Bosses tell triangle public servants they're on their own with parking fees

Bosses at key public service departments in Canberra's parliamentary triangle have told their workers they will get no help with the looming pay parking regime in the national precinct.

Tough luck: Finance workers at the John Gorton Building will not be getting any parking subsidies.
Tough luck: Finance workers at the John Gorton Building will not be getting any parking subsidies. Photo: Graham Tidy

And the Defence Department says it does not know how much fringe benefits tax it will have to pay on its subsidy scheme for its public servants and uniformed personnel.

The departments of the Prime Minister and Cabinet, Finance and Treasury, who have several thousand public servants in the triangle, told The Canberra Times that they would do nothing to help out their workers when they are hit with daily parking fees of $12 from October 1.

Defence has told public servants and uniformed personnel working at its sprawling Anzac Park West and Russell office complexes that it will pay $8 of the $12 parking fee for an indefinite period.

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The next largest department in the triangle, Foreign Affairs and Trade, will allow its workers to enter a ballot and vie for the prize of one year's paid access to one of the car parks still controlled by DFAT after it loses exclusive use of hundreds of prime Barton spaces under the new regime.

But Finance has told its 1600 workers, most of whom commute to the the John Gorton Building in Parkes each day, that they will just have to suck up the new daily charges.

"Finance staff have been informed of the proposed pay parking arrangements to commence from 1 October 2014, consistent with information provided by the NCA," a spokeswoman said.

"Finance does not propose to implement any new arrangements for parking."

The Prime Minister and cabinet, which has about 700 staff working at its 1 National Circuit headquarters, says it might be able to do something with the "small number" of car parks that come with its building, but there will be no subsidies for the majority of its rank-and-filers.

"The Department of the Prime Minister and Cabinet is reviewing its arrangements relating to the small number of car parks that exist on the department's premises," a spokesman said.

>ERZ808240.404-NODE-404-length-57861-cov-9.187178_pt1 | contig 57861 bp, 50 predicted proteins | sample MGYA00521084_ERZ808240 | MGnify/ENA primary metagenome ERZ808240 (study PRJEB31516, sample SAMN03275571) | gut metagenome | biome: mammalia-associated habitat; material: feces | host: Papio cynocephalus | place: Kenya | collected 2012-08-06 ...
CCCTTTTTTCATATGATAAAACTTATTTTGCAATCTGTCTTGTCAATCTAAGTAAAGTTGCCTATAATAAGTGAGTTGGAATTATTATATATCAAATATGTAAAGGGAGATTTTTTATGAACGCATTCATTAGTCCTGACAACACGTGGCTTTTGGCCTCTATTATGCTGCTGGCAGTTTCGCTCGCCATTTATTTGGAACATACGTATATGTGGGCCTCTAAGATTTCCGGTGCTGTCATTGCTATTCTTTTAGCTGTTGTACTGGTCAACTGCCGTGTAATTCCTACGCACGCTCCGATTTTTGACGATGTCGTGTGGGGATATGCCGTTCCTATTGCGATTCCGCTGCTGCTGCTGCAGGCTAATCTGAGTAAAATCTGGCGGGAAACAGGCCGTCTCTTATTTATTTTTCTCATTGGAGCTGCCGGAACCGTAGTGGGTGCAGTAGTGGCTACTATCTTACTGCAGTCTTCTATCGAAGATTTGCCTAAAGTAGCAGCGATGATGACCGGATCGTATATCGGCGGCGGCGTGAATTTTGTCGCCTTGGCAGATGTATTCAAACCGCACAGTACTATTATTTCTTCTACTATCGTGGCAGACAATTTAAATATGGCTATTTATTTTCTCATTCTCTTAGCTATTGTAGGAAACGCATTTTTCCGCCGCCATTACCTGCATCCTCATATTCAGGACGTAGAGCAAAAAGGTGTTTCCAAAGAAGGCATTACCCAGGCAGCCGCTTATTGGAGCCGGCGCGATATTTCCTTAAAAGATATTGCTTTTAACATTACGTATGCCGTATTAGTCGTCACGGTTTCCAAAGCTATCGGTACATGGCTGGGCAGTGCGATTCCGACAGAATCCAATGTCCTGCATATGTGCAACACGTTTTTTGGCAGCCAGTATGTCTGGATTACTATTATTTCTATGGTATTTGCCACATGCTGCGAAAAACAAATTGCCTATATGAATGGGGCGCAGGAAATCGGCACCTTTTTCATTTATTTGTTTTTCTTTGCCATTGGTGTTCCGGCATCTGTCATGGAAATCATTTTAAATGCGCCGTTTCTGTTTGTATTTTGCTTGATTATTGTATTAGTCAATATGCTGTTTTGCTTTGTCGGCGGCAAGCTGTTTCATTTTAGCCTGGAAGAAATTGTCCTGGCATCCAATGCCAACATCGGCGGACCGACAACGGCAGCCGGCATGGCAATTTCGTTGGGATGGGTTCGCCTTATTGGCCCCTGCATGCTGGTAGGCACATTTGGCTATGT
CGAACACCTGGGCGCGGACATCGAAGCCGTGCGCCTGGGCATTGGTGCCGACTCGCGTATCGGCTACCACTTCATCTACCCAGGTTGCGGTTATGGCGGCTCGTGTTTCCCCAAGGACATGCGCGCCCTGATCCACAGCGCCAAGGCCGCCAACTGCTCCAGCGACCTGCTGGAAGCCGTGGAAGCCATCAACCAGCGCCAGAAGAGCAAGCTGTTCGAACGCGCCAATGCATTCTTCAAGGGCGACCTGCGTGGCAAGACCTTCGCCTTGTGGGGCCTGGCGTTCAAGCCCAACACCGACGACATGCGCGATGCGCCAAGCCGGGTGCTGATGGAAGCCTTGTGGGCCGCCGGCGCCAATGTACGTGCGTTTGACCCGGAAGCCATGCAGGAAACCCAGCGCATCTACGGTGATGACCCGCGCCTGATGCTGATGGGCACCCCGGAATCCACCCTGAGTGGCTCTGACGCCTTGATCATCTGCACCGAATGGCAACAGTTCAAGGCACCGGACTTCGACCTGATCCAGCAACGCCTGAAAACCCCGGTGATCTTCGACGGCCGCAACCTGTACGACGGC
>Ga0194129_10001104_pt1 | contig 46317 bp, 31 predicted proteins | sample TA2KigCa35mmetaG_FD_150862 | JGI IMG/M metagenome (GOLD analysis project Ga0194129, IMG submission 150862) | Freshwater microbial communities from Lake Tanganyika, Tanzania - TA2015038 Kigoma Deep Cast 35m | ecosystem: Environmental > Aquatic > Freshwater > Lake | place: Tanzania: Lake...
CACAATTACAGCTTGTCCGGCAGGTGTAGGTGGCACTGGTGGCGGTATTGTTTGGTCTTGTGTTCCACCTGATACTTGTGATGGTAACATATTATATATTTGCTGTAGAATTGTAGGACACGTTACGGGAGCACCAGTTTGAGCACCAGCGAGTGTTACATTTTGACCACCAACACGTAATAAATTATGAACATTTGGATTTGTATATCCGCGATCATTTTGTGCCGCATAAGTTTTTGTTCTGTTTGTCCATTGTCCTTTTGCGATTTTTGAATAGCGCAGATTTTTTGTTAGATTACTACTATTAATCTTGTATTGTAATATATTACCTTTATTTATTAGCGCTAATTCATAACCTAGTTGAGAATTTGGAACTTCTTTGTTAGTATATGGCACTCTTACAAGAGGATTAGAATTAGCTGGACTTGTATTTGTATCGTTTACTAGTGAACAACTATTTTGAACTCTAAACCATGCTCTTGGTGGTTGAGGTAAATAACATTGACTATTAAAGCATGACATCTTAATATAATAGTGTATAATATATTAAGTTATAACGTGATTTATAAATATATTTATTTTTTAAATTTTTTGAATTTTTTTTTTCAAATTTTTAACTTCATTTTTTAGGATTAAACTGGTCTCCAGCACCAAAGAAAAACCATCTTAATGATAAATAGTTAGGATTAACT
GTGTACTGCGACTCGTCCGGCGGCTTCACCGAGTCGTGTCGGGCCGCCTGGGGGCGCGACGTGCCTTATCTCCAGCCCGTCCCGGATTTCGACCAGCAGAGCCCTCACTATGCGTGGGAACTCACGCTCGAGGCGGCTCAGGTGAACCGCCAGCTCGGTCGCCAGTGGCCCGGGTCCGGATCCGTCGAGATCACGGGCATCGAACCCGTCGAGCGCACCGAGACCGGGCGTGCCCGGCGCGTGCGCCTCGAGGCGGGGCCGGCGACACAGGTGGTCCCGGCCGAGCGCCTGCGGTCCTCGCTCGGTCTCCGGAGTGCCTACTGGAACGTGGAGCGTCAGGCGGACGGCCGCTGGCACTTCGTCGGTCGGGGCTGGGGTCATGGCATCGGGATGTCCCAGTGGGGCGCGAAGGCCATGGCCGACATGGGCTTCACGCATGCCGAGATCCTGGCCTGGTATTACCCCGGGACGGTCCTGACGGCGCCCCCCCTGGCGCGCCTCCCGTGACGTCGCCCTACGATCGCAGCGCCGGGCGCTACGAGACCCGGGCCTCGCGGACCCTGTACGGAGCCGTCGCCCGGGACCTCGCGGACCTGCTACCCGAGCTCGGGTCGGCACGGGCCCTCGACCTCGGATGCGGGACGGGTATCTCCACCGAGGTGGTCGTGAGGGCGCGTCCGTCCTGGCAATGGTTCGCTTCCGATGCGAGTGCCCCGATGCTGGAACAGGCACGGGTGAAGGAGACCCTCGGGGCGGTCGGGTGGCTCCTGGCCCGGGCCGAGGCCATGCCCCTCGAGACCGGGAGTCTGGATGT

"PM&C does not intend to subsidise parking in public car parks for departmental staff when paid parking is introduced into the Parliamentary Triangle."

The Attorney-General's Department, which has nearly 1200 public servants next door to PM&C at National Circuit, did not respond to questions.

Treasury, which has the bulk of its 900 workers stationed at its Langton Crescent building in Parkes, said its staff have been told to log on to the National Capital Authority's website if they want to know more about parking their cars after October 1.

"Treasury staff have been informed of the new proposed pay parking arrangements to come into effect on 1 October 2014, referencing the NCA's website," a spokesman said.

The unlucky Environment Department staffers who share the John Gorton Building with Finance will also have to fend for themselves under the new parking rules, the department confirmed.

"The Department of the Environment has kept staff informed of updates provided by the National Capital Authority but has not put any other arrangements in place," a spokesman said.

Meantime, there is confusion over how much is to be spent on the Defence Department's subsidy scheme.

The department told Senate estimates in June that the it might cost $19 million to pay for its workforce to park under the new rules.

But last week a spokeswoman said the subsidies were expected to cost between $5 and $10 million each year.

Defence confirmed this week that there would also be a Fringe Benefits Tax liability on the subsidised car parks but could not say how much would need to be paid.

"It will be determined by a mix of factors including usage," a spokeswoman said.